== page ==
– Narusan
    Jun 27 '17 at 19:54

It does not matter what exercise you are doing; you have no influence what fat reservoirs will be targeted. But there are some things which you should do:

  1. Calculate your basal metabolic rate. While there are differences, they are in the range of +- 100 kcal. Being software engineer, multiply it with 1.1 to get your daily calorie requirement without cycling.

  2. Get a good kitchen scale and weigh every.single.thing you are eating. Calculate what you really take in a day. There are no such things as "healthy" foods which you can eat without getting more fat (vegetables are perhaps an exception because you need something like 5-10 kg before you hit your basal metabolic rate). Do not trust your own observations and assessments, eating under controlled conditions proved that people estimate their calorie intake in the wrong direction (fat people too low, thin people too high) with horrific error rates up to 500%. Also include your drinks and sweets into the condition. Even if you won't do scale everything the whole time, at first you need to know what you are really consuming.
    Be aware that your weight is fluctuating because water is stored and released, it could be up to 5 kg. Control your weight every day to check out such fluctuations.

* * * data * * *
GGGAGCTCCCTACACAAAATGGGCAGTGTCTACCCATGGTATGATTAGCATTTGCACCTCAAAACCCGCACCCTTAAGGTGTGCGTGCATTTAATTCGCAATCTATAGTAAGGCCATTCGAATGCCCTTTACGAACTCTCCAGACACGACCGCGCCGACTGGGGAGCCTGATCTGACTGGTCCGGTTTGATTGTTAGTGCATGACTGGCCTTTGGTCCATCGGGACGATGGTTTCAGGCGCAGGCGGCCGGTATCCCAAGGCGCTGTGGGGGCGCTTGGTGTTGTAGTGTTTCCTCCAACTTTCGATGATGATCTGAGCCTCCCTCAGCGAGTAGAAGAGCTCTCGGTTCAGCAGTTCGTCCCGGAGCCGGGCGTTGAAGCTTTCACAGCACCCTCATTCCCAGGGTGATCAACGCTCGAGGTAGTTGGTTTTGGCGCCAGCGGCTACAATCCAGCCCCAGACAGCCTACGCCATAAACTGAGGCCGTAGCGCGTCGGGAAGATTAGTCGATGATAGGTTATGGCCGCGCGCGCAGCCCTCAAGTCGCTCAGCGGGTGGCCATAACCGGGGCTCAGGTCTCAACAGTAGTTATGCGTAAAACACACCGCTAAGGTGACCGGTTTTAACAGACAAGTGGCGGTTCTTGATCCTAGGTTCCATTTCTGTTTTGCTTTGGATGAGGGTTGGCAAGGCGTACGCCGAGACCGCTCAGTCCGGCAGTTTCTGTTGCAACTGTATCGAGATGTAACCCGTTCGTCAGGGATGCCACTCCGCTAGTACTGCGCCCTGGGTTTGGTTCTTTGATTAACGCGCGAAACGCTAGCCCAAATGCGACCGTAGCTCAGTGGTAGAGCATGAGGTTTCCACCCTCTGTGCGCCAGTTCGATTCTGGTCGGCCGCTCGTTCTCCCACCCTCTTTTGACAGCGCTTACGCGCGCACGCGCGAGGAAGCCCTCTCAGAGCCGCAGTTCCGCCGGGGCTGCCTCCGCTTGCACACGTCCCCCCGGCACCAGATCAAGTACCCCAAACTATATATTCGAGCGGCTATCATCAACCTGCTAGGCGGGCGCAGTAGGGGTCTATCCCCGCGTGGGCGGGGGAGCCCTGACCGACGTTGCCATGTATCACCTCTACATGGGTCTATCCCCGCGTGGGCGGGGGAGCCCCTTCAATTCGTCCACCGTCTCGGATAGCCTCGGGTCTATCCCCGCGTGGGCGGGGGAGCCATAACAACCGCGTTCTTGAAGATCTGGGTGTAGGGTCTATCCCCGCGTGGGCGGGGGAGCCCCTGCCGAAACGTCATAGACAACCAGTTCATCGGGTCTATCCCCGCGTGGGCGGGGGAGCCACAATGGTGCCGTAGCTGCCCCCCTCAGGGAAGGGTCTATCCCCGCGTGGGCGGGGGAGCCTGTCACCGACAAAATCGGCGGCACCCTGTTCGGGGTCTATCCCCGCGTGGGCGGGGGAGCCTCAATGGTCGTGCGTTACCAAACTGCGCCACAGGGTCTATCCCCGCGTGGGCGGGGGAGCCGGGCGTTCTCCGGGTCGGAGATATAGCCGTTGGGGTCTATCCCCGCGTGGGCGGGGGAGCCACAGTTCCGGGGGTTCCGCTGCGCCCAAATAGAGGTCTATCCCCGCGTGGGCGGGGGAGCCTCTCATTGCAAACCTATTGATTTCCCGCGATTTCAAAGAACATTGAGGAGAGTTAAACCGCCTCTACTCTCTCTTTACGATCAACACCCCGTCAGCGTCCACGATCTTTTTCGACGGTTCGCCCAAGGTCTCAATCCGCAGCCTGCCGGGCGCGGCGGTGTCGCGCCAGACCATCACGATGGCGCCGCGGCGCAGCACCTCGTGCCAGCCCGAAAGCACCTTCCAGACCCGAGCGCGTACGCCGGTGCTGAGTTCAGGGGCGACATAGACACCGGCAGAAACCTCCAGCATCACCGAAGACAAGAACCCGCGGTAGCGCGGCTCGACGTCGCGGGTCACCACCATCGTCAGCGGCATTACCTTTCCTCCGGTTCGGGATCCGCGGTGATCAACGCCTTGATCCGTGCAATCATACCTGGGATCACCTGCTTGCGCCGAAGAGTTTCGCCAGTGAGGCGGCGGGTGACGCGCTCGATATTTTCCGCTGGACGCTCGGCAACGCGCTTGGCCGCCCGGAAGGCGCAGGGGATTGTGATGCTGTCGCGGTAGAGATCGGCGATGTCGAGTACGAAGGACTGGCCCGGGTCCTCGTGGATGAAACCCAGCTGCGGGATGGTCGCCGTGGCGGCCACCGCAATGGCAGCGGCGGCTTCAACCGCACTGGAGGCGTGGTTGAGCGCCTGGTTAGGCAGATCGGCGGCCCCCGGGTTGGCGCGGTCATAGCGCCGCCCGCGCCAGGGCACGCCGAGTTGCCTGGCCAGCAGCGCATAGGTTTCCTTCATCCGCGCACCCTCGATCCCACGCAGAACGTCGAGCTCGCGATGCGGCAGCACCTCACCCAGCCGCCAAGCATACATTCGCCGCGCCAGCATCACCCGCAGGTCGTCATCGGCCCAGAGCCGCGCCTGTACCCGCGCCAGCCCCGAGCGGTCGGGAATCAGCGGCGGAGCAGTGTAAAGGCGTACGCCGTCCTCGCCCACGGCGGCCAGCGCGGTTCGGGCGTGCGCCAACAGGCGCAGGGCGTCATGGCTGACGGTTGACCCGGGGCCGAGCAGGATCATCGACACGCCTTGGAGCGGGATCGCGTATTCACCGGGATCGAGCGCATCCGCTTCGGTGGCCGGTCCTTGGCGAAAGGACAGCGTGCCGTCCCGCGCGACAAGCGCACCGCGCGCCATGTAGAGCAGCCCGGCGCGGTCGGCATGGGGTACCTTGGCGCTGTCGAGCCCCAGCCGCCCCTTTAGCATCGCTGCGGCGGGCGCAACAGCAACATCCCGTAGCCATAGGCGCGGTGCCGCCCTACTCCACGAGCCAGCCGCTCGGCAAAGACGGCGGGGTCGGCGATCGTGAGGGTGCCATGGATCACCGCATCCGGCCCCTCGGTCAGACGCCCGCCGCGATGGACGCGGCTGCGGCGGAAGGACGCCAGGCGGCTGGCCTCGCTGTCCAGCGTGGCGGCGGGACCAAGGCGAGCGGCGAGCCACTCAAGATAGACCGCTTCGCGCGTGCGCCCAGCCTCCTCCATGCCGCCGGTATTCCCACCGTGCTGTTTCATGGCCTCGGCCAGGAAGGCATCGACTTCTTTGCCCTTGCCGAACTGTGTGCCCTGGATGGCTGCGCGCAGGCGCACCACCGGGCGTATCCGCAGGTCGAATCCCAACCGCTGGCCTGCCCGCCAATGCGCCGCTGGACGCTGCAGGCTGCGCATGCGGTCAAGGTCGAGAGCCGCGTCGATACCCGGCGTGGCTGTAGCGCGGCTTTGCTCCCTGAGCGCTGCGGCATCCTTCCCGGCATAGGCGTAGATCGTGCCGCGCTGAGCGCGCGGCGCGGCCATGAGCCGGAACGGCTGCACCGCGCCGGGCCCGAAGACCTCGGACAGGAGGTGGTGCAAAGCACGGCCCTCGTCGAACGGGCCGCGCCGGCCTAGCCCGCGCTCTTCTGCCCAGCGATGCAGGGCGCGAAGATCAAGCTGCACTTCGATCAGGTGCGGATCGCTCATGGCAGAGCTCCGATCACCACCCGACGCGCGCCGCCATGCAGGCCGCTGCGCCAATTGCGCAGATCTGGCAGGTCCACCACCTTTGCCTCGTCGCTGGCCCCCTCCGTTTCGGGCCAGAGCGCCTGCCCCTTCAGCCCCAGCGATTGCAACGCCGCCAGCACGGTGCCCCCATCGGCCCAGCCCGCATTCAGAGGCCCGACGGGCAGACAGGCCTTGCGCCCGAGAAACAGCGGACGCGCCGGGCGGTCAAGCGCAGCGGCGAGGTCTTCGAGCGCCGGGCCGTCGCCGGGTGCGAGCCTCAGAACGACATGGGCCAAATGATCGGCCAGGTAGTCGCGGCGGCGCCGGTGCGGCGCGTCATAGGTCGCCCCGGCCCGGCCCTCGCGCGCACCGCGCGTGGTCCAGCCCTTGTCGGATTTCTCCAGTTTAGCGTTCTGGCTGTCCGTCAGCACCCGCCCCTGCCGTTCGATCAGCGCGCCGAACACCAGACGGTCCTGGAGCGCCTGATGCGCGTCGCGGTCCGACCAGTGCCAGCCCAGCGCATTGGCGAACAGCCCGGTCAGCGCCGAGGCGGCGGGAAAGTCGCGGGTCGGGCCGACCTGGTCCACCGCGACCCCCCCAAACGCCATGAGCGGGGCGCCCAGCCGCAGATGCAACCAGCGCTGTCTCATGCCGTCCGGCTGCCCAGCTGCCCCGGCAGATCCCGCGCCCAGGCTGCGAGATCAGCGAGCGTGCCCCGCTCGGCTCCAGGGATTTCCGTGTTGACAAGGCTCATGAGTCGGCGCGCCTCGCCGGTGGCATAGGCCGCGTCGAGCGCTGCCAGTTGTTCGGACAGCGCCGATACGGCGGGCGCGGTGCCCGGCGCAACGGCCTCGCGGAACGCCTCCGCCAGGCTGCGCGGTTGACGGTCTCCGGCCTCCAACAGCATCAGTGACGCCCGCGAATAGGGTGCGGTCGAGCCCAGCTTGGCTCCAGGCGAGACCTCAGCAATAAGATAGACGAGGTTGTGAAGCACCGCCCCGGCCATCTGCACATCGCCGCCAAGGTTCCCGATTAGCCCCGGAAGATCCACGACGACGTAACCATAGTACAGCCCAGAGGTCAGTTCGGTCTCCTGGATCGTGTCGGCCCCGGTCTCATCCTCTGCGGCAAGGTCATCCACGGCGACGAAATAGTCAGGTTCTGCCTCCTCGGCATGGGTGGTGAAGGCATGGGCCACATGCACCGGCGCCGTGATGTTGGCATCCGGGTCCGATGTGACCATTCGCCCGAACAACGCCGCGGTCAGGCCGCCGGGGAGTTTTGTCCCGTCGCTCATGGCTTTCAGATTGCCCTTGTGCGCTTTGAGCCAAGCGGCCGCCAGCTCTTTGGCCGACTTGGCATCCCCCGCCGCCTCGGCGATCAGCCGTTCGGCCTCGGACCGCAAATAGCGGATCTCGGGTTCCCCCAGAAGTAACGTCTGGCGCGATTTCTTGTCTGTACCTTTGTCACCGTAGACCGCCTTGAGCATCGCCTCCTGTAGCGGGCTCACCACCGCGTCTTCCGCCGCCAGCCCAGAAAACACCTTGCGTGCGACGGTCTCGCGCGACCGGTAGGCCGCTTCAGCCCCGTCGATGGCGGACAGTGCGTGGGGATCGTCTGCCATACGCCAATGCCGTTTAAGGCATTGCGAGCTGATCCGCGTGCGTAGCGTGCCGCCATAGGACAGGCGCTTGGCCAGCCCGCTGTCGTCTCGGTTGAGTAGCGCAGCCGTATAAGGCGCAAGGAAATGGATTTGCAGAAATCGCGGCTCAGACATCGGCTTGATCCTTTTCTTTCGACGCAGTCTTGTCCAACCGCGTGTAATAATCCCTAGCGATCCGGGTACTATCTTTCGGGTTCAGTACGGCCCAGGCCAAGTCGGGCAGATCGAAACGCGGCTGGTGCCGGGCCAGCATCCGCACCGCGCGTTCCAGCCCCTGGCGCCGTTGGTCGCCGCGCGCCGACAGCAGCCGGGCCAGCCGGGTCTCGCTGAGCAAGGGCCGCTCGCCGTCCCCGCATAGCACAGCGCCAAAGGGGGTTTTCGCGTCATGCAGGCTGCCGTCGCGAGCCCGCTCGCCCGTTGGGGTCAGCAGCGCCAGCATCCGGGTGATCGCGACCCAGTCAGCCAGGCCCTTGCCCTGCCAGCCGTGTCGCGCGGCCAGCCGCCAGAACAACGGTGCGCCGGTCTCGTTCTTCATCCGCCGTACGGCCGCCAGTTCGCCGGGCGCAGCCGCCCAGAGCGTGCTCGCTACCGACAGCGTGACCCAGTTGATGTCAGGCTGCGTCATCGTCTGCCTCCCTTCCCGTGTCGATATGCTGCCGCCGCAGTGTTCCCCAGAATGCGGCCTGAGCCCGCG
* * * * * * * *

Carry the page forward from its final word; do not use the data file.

Be aware that losing weight needs time: 1 kg fat amounts to 7000 cals. If you reduce your necessary intake from 2500 kcal to 1500 kcal (this is much!), you will approximately lose 1 kg per week or 4 kg per month. If you have over 30 kg overweight, it will take a year to get rid off the fat.

  3. Check your blood if you have defiencies in vitamins, mineral nutrients and if your thyroids are ok: blood condition (anemia), iron (ferritine), glucose levels (diabetis) and vitamin D. It explains many problems because if the body was suffering with bad nutrition before it will feel really, really bad if you decrease the intake and make food even more monotonous.

  4. Check if you eat enough proteins. If you exercise, your body needs protein to repair damage and build up muscle, if it is gets not enough protein it will actually destroy muscle mass and replace it with fat because it cannot sustain it. Protein has also the added bonus that the body needs more time to process it so your glucose level is much more steady, it prevents both food cravings if the level drops down and relieves your pancreas from spitting out insulin if the level is too high.

  • Welcome to Health.SE. Since health is an important topic, the site has a strict policy that all answers should be backed up with reliable references in order to provide the community with the means to assess the merit of the answer, regardless of the reader's background. See this list of reliable sources. If you still have trouble with this, feel free to visit the help center.
    – Narusan
    May 30 '17 at 9:14